Monday, May 26, 2008
Structurally, many of the songs follow the Remain In Light-era Talking Heads pattern of looping a bass and percussion section for the entire song and changing the other parts around it. This works very effectively on Joey's Camel and The Party thanks to quality lyrics, but just sounds repetitive on Snack Attack and Lonnie.
Some of the lyrics are just plain filler. The Problem is a recitation of a fictional maths problem 'If a man, A, who weighs 11 stone leaves from his home at 8:30 in the morning in a car whose consumption is 16.25 mpg etc.' ad nauseum - sure it's produced excellently and segues impeccably into the next track but who cares? And after that lovely segue into Ready For Ralph, the lyrics somehow get worse! 'Is the room ready for Ralph? The room is ready for Ralph, Ralph, The room is ready for Ralph etc.' One wonders why they bothered using lyrics at all.
Snack Attack's lyrics are slightly better, but just come across as amateurish proto-rapping with Godley's delivery being just plain annoying in some phrases.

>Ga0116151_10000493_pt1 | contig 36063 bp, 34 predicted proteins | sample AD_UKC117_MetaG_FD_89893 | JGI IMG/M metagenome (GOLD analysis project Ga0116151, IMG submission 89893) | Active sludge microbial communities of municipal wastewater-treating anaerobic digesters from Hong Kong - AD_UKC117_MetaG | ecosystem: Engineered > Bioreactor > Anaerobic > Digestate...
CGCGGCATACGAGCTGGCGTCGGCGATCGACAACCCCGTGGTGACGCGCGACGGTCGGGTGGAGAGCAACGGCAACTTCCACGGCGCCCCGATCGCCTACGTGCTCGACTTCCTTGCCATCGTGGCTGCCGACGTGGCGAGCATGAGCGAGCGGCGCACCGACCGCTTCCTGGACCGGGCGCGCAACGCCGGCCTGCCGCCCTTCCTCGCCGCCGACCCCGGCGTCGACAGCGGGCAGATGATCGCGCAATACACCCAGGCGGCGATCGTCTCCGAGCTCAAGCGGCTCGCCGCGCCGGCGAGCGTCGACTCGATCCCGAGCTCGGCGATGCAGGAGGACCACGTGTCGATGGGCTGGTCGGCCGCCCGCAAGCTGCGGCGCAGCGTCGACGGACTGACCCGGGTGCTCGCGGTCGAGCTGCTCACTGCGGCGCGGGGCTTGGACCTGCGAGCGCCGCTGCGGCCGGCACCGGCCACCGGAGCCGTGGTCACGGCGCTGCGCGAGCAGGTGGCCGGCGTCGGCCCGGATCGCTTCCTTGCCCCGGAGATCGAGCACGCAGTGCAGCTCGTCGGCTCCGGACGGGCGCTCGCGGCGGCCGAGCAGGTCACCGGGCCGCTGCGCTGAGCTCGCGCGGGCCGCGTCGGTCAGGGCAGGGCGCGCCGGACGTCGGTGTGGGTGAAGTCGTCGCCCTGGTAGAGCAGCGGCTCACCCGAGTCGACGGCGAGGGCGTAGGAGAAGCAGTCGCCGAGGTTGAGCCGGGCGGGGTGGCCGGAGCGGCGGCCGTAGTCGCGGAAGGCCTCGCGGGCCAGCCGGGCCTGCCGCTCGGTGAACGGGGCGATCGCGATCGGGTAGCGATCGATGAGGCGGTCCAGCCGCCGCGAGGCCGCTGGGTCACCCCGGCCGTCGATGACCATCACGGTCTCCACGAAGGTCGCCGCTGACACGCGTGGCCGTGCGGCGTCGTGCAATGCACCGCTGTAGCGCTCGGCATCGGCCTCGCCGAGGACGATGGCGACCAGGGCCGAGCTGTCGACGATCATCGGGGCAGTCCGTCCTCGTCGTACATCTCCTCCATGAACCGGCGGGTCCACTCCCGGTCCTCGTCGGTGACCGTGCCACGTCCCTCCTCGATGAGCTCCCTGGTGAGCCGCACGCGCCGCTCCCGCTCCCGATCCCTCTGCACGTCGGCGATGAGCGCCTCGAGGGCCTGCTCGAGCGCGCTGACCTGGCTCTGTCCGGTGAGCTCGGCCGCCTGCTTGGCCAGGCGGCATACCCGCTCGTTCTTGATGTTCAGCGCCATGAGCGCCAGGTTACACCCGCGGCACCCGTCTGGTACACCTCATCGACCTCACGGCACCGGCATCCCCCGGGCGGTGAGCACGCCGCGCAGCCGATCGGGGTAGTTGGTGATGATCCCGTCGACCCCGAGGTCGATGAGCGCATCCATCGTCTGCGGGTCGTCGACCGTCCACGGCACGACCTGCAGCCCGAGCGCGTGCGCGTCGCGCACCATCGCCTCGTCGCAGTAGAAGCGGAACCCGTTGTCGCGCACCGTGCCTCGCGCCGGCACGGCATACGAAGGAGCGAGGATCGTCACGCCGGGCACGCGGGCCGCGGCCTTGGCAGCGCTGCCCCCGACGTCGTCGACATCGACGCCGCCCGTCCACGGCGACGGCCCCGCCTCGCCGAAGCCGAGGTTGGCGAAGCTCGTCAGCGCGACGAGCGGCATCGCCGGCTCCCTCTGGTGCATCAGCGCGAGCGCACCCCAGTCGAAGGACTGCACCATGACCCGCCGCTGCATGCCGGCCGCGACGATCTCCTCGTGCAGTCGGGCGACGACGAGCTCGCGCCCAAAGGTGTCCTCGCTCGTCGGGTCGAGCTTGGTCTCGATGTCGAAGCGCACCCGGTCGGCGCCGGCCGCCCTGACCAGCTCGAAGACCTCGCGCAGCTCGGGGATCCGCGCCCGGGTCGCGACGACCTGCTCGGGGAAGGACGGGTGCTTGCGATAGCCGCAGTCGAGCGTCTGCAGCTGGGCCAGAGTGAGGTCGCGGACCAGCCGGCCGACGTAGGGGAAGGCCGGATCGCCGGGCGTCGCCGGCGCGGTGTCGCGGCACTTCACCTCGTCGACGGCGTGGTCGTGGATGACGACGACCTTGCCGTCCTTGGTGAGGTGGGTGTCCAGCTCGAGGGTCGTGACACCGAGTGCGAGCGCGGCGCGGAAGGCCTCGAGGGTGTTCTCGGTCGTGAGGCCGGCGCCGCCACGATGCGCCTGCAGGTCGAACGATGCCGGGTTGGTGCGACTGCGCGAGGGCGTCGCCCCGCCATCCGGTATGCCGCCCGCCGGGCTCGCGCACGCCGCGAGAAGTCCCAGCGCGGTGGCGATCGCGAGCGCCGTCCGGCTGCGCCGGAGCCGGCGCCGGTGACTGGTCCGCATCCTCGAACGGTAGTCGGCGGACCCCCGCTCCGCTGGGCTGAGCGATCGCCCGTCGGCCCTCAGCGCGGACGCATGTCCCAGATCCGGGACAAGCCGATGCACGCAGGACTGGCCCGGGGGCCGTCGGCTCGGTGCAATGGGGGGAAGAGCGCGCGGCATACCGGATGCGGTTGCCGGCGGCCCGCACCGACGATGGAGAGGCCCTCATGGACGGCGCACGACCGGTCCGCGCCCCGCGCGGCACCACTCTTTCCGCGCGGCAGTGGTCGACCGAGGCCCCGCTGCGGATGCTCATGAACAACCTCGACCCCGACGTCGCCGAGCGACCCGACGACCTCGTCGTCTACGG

Despite all these criticisms, this album actually delivered two UK top-ten singles for the duo, Under Your Thumb and Wedding Bells which are both excellent pop songs. Under Your Thumb is a pulsing yet mournful electropop tune while Wedding Bells is a motown pastiche with great melodies and great vocals.
Joey's Camel is the interesting tale of venturing into the desert to find the tablets of the ten commandments, finding them and then facing certain death. Obscure yes, but one of the best examples on this album where both the music and lyrics are interesting and compliment each other well.
During their tenure with 10cc, Godley & Creme were particularly adept at crafting 60's doo-wop and Beach Boys homages/rip-offs such as Donna and Rubber Bullets. So why is their doo-wop homage/rip-off from this album, Sale of the Century so bloody awful? This is so poorly conceived all it serves to do is seriously pull this album's average down.